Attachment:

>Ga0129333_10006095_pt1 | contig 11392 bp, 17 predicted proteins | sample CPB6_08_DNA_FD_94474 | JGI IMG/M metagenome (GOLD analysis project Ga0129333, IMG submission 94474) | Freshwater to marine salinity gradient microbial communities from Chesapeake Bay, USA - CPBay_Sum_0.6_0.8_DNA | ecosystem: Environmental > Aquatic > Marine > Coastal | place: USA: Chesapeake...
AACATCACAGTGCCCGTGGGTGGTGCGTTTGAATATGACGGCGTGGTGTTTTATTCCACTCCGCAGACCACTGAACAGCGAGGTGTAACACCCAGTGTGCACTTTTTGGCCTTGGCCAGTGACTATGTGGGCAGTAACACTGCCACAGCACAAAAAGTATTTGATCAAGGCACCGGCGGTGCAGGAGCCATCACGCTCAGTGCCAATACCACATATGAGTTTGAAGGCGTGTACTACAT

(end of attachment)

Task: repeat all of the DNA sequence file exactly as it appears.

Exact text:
>Ga0129333_10006095_pt1 | contig 11392 bp, 17 predicted proteins | sample CPB6_08_DNA_FD_94474 | JGI IMG/M metagenome (GOLD analysis project Ga0129333, IMG submission 94474) | Freshwater to marine salinity gradient microbial communities from Chesapeake Bay, USA - CPBay_Sum_0.6_0.8_DNA | ecosystem: Environmental > Aquatic > Marine > Coastal | place: USA: Chesapeake...
AACATCACAGTGCCCGTGGGTGGTGCGTTTGAATATGACGGCGTGGTGTTTTATTCCACTCCGCAGACCACTGAACAGCGAGGTGTAACACCCAGTGTGCACTTTTTGGCCTTGGCCAGTGACTATGTGGGCAGTAACACTGCCACAGCACAAAAAGTATTTGATCAAGGCACCGGCGGTGCAGGAGCCATCACGCTCAGTGCCAATACCACATATGAGTTTGAAGGCGTGTACTACAT